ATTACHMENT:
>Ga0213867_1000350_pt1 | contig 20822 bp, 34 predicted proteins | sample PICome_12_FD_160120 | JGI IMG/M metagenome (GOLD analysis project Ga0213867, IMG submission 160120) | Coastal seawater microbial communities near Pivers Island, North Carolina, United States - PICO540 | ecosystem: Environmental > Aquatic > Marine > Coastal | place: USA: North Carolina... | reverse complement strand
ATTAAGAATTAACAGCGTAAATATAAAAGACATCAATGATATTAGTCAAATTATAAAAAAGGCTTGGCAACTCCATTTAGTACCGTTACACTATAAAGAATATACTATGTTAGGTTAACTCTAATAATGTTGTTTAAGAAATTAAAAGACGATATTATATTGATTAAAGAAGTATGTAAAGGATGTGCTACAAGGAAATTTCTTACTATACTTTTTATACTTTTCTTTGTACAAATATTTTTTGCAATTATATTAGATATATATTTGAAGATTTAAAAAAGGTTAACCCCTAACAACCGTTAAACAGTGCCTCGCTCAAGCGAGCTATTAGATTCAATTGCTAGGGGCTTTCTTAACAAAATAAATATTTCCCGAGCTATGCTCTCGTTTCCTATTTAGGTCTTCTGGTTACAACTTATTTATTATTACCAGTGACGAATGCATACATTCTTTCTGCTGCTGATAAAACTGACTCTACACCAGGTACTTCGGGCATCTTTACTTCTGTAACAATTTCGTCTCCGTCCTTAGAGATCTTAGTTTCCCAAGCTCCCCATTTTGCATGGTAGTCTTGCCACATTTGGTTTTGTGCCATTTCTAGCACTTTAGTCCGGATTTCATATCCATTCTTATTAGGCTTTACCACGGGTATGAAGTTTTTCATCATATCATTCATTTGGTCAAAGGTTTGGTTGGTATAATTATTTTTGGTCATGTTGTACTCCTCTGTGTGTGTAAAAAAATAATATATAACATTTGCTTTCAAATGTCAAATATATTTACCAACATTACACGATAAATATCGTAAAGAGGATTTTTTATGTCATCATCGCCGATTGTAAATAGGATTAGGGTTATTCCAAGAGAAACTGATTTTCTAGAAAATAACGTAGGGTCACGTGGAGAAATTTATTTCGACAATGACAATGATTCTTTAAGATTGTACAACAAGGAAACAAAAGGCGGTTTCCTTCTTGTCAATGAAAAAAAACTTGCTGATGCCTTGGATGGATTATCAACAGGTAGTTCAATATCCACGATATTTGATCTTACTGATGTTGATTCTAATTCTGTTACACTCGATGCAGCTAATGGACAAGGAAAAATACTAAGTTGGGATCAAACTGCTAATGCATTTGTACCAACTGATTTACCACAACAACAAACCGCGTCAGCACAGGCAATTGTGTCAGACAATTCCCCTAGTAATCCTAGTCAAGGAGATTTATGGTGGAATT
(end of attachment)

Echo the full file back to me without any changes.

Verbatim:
>Ga0213867_1000350_pt1 | contig 20822 bp, 34 predicted proteins | sample PICome_12_FD_160120 | JGI IMG/M metagenome (GOLD analysis project Ga0213867, IMG submission 160120) | Coastal seawater microbial communities near Pivers Island, North Carolina, United States - PICO540 | ecosystem: Environmental > Aquatic > Marine > Coastal | place: USA: North Carolina... | reverse complement strand
ATTAAGAATTAACAGCGTAAATATAAAAGACATCAATGATATTAGTCAAATTATAAAAAAGGCTTGGCAACTCCATTTAGTACCGTTACACTATAAAGAATATACTATGTTAGGTTAACTCTAATAATGTTGTTTAAGAAATTAAAAGACGATATTATATTGATTAAAGAAGTATGTAAAGGATGTGCTACAAGGAAATTTCTTACTATACTTTTTATACTTTTCTTTGTACAAATATTTTTTGCAATTATATTAGATATATATTTGAAGATTTAAAAAAGGTTAACCCCTAACAACCGTTAAACAGTGCCTCGCTCAAGCGAGCTATTAGATTCAATTGCTAGGGGCTTTCTTAACAAAATAAATATTTCCCGAGCTATGCTCTCGTTTCCTATTTAGGTCTTCTGGTTACAACTTATTTATTATTACCAGTGACGAATGCATACATTCTTTCTGCTGCTGATAAAACTGACTCTACACCAGGTACTTCGGGCATCTTTACTTCTGTAACAATTTCGTCTCCGTCCTTAGAGATCTTAGTTTCCCAAGCTCCCCATTTTGCATGGTAGTCTTGCCACATTTGGTTTTGTGCCATTTCTAGCACTTTAGTCCGGATTTCATATCCATTCTTATTAGGCTTTACCACGGGTATGAAGTTTTTCATCATATCATTCATTTGGTCAAAGGTTTGGTTGGTATAATTATTTTTGGTCATGTTGTACTCCTCTGTGTGTGTAAAAAAATAATATATAACATTTGCTTTCAAATGTCAAATATATTTACCAACATTACACGATAAATATCGTAAAGAGGATTTTTTATGTCATCATCGCCGATTGTAAATAGGATTAGGGTTATTCCAAGAGAAACTGATTTTCTAGAAAATAACGTAGGGTCACGTGGAGAAATTTATTTCGACAATGACAATGATTCTTTAAGATTGTACAACAAGGAAACAAAAGGCGGTTTCCTTCTTGTCAATGAAAAAAAACTTGCTGATGCCTTGGATGGATTATCAACAGGTAGTTCAATATCCACGATATTTGATCTTACTGATGTTGATTCTAATTCTGTTACACTCGATGCAGCTAATGGACAAGGAAAAATACTAAGTTGGGATCAAACTGCTAATGCATTTGTACCAACTGATTTACCACAACAACAAACCGCGTCAGCACAGGCAATTGTGTCAGACAATTCCCCTAGTAATCCTAGTCAAGGAGATTTATGGTGGAATT